Sources of Information
At the national level, Library and Archives Canada holds the records of Canadian National Railways and other affiliated (including the Grand Trunk) railway companies that operated in Canada, but this does not include old employee records. The same is true for the Canadian Pacific Railway Archives. Any archival records that exist would likely be in fragmentary fashion as part of a provincial or local reference library record, perhaps as part of Provident or Benevolent or Brotherhood Society or similar records. In any event, the local reference library or archive is always a good starting point, if for no other reason than prospective referral to articles, Fonds and local published material that may have a bearing on your search, and/or to other local repositories of which one might otherwise remain unaware.
With that said, as an example of the kind of record that may prove to be a treasure find, the Canadian Pacific Railway Archives have a remarkable collection of photographs taken as part of a visual inventory record in the two decades leading up to WWI, known as the Joseph W. Heckman Collection of some 4,000 photographs or more of CPR stations and structures that almost invariably include a picture of the local station agent (sometimes named in the field book), his family, and members of the local section gang that would be assisting Mr. Heckman with his travels. A book was published in 2015, featuring about 10 per cent of these images.   
Museums, historical societies and Women's Institute records 
Museums may or may not have their own archives, but are more likely to have local photographic collections. Unfortunately these are not always dated very precisely (if at all), and the persons appearing on the images may not always be identified. It is therefore useful if one has a picture of one's antecedent with one, so that one can at least run a comparison, which in turn my provide other clues. On the subject of pictures, local antique or collectible stores may have albums, postcards, framed pictures, or loose pictures in a shoebox - time-consuming to go through, but potentially rewarding.
The local historical society may co-exist with, or actually operate, the local museum; but if a separate organization, may be aware of a source of local information that may be able to help.
Women's Institute records
Women's Institutes are not nearly as prevalent as they used to be. Their records are usually very community- and person-oriented, and are likely to have pictures and newspaper clippings that can be very helpful. If the local WI has been disbanded, chances are their records may be at the local reference library or with the local historical society. 
All of our pioneer districts were "covered" by a (usually) weekly newspaper, and in the "Railway Age", railways were a substantially newsworthy item, so much so that some papers would have a special dedicated column devoted to local railways, and the comings and goings of their employees. The railway column would usually appear in the same space on the same page each week, making it very easy to zip through 52 weekly editions. Don't forget to scan the other pages for headline news about any accidents or special railway-related events though, as these would always mention any involved railway employees. Today, pretty well all of these papers are at least on microfilm and may be viewed at the local reference library. The "railway column" is a railway historian's good friend for tracing names (and other railway-related news such as changes to railway buildings). An example of the value of newspaper clippings can be seen in Carl Riff's Railway History Diaries elsewhere on this website. Unfortunately perhaps for the researcher, one circumstance where names would be reported would be in connection with the many numerous accidents that occurred on all railways.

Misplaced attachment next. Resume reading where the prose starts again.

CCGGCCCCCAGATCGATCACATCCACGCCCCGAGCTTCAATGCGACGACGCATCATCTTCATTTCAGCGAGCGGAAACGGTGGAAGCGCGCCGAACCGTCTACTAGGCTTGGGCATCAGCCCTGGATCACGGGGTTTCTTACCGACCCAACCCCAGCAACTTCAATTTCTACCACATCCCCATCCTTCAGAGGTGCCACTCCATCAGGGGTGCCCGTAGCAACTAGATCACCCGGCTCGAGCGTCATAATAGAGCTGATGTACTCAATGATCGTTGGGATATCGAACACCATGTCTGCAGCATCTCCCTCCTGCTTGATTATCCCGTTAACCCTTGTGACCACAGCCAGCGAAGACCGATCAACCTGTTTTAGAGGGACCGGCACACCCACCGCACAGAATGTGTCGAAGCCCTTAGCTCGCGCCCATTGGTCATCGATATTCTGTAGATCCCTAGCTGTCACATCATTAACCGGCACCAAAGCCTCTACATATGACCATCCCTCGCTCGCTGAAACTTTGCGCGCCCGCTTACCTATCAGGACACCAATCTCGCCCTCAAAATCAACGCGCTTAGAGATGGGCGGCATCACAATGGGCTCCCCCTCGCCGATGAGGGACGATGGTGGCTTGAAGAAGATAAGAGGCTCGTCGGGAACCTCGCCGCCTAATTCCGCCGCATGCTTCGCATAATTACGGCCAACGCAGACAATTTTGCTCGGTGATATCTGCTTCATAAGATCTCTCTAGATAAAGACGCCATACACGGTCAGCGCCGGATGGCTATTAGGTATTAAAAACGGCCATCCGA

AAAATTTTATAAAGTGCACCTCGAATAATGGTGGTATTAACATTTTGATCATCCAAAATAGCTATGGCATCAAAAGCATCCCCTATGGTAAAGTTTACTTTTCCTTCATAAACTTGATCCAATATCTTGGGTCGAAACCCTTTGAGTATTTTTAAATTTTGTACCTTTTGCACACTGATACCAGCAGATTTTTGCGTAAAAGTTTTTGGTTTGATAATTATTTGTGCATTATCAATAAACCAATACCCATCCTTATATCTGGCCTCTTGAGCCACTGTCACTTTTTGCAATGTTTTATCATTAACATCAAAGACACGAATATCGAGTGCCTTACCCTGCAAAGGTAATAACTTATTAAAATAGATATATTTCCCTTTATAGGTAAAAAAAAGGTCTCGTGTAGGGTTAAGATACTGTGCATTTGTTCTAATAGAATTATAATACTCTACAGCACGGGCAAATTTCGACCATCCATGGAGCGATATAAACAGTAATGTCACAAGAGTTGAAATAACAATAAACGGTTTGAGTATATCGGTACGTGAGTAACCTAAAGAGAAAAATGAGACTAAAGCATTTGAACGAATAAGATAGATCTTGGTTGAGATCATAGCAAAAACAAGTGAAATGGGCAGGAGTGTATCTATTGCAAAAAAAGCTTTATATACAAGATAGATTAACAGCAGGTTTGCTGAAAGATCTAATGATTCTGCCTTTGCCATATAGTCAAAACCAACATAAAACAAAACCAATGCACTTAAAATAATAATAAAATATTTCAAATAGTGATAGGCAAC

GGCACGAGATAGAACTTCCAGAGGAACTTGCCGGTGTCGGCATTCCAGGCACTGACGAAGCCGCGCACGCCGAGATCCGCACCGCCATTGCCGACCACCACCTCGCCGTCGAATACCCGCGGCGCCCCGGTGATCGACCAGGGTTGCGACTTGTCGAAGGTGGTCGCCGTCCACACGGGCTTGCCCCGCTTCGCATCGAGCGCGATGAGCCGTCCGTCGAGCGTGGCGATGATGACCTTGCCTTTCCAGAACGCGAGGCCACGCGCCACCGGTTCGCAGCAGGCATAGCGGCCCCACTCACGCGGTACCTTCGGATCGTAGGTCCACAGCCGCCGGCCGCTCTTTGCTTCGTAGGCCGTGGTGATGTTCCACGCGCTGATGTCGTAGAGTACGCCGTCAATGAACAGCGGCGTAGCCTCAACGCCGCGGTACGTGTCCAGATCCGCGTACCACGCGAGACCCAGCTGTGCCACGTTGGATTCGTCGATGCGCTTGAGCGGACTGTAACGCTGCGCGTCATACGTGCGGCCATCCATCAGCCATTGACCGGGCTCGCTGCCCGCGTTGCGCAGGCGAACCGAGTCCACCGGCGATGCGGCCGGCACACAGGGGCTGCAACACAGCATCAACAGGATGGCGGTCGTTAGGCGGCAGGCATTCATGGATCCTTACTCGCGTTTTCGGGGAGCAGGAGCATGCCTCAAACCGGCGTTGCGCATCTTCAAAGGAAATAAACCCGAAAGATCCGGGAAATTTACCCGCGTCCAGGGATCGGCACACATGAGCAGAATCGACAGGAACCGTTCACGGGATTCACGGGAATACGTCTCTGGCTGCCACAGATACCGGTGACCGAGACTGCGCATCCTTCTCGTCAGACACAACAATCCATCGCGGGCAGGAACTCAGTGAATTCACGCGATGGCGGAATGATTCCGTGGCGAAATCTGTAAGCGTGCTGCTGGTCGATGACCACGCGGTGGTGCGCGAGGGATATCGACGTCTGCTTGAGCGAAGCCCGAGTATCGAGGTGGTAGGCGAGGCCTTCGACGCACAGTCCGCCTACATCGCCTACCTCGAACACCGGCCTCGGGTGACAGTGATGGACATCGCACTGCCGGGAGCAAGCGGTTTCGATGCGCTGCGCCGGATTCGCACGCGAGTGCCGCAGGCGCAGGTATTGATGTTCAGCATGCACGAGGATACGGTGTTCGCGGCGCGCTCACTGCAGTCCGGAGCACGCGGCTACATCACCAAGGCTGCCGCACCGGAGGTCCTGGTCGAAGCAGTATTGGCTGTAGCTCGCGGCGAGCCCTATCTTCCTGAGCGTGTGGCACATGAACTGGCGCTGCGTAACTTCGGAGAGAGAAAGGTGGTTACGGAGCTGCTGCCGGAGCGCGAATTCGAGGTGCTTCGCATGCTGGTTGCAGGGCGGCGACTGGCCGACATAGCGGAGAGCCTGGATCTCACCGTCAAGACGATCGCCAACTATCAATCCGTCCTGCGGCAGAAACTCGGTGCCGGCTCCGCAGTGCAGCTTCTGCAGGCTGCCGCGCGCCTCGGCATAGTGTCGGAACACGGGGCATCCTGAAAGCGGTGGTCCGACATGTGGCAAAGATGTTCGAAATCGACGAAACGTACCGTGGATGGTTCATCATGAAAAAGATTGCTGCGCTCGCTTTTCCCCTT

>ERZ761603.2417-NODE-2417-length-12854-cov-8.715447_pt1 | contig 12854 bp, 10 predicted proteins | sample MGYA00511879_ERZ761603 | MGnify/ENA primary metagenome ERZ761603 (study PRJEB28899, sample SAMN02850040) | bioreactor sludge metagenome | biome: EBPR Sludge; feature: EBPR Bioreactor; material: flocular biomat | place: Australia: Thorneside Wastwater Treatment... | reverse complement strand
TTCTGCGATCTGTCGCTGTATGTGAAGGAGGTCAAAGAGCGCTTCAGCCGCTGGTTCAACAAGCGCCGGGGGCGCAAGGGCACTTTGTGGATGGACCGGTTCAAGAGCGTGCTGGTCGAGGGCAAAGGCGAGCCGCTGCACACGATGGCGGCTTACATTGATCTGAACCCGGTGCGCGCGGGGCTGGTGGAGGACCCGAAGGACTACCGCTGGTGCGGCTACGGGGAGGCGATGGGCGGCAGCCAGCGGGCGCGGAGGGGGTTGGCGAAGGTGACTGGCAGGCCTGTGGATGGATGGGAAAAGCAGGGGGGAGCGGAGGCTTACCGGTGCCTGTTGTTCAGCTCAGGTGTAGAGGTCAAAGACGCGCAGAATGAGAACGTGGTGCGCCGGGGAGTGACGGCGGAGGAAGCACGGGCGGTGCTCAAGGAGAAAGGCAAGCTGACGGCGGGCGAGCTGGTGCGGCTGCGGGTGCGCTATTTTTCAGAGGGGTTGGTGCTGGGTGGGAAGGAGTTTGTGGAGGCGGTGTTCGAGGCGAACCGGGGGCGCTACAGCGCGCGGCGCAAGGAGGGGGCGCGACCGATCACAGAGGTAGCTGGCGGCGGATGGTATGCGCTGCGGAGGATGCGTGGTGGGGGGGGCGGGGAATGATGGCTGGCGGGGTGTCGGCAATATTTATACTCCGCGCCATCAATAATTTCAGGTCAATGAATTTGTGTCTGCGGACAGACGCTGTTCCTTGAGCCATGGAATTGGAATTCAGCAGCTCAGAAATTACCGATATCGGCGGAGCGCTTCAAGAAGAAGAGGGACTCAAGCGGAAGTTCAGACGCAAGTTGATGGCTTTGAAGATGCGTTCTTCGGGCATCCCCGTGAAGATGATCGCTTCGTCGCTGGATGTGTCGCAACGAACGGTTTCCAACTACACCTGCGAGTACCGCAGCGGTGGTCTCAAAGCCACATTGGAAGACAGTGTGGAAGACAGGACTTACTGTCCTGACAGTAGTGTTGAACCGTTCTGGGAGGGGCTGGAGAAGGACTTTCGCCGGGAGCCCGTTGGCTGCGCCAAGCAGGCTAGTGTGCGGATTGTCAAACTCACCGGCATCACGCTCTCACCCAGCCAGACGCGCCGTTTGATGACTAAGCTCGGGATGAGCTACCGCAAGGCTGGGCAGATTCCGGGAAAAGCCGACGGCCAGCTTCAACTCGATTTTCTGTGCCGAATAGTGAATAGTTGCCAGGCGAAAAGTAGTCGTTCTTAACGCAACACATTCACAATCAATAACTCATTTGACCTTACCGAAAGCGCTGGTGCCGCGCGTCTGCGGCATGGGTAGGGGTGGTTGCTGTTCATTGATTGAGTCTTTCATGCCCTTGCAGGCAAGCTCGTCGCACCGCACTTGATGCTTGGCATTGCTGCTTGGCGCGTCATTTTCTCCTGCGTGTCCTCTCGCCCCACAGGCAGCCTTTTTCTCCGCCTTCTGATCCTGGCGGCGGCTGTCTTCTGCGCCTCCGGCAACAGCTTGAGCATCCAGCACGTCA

If your antecedent was a station agent, operator or dispatcher anywhere in Canada, you may be in luck - try the Canadian Railway Telegraph History website.
Local railway history books and history publications
Over a period of time, many books have been written about individual railways that will reference names of railway employees in all grades and positions in the text and as captions of pictures - if there is a comprehensive index, your job is made easier; but if there isn't, borrow the book and have a good read - and you may be pleasantly surprised with what you may stumble across. As an example of what may turn out to be the "find" that you are looking for is the kind of book mentioned above, but there are published histories of virtually every railway that was ever built in Canada - most are long out of print and pricey to buy on-line or from a used book store, but usually available on loan on the public inter-library system.
A search of this kind is time-consuming, calls for imagination, determination and an enquiring and deductive mind - very much amateur sleuthing, but exhilarating and potentially very rewarding - but there are no guarantees, as the sands of time have covered tracks that might have enlightened one half a century ago - but if one approaches the challenge with the conviction that "somewhere in an attic is what I am looking for", there is that chance of success that makes the hunt the exciting journey that it is.